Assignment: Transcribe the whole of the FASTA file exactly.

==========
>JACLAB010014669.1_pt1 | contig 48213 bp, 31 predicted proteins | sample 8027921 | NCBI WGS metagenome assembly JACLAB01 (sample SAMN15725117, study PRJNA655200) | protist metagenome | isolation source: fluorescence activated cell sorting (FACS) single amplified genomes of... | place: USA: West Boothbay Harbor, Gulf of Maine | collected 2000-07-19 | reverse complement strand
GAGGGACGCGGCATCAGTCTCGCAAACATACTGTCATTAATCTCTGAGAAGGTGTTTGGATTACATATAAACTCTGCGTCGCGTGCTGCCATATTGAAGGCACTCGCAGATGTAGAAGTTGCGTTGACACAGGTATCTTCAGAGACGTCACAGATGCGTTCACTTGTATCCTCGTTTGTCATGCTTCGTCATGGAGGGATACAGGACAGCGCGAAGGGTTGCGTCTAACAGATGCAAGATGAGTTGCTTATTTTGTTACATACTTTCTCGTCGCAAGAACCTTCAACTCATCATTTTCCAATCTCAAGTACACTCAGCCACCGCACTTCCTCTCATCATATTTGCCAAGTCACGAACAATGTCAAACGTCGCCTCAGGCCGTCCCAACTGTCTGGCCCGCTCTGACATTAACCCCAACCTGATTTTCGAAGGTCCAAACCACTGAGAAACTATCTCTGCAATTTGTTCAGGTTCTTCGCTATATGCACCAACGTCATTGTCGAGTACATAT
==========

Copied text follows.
>JACLAB010014669.1_pt1 | contig 48213 bp, 31 predicted proteins | sample 8027921 | NCBI WGS metagenome assembly JACLAB01 (sample SAMN15725117, study PRJNA655200) | protist metagenome | isolation source: fluorescence activated cell sorting (FACS) single amplified genomes of... | place: USA: West Boothbay Harbor, Gulf of Maine | collected 2000-07-19 | reverse complement strand
GAGGGACGCGGCATCAGTCTCGCAAACATACTGTCATTAATCTCTGAGAAGGTGTTTGGATTACATATAAACTCTGCGTCGCGTGCTGCCATATTGAAGGCACTCGCAGATGTAGAAGTTGCGTTGACACAGGTATCTTCAGAGACGTCACAGATGCGTTCACTTGTATCCTCGTTTGTCATGCTTCGTCATGGAGGGATACAGGACAGCGCGAAGGGTTGCGTCTAACAGATGCAAGATGAGTTGCTTATTTTGTTACATACTTTCTCGTCGCAAGAACCTTCAACTCATCATTTTCCAATCTCAAGTACACTCAGCCACCGCACTTCCTCTCATCATATTTGCCAAGTCACGAACAATGTCAAACGTCGCCTCAGGCCGTCCCAACTGTCTGGCCCGCTCTGACATTAACCCCAACCTGATTTTCGAAGGTCCAAACCACTGAGAAACTATCTCTGCAATTTGTTCAGGTTCTTCGCTATATGCACCAACGTCATTGTCGAGTACATAT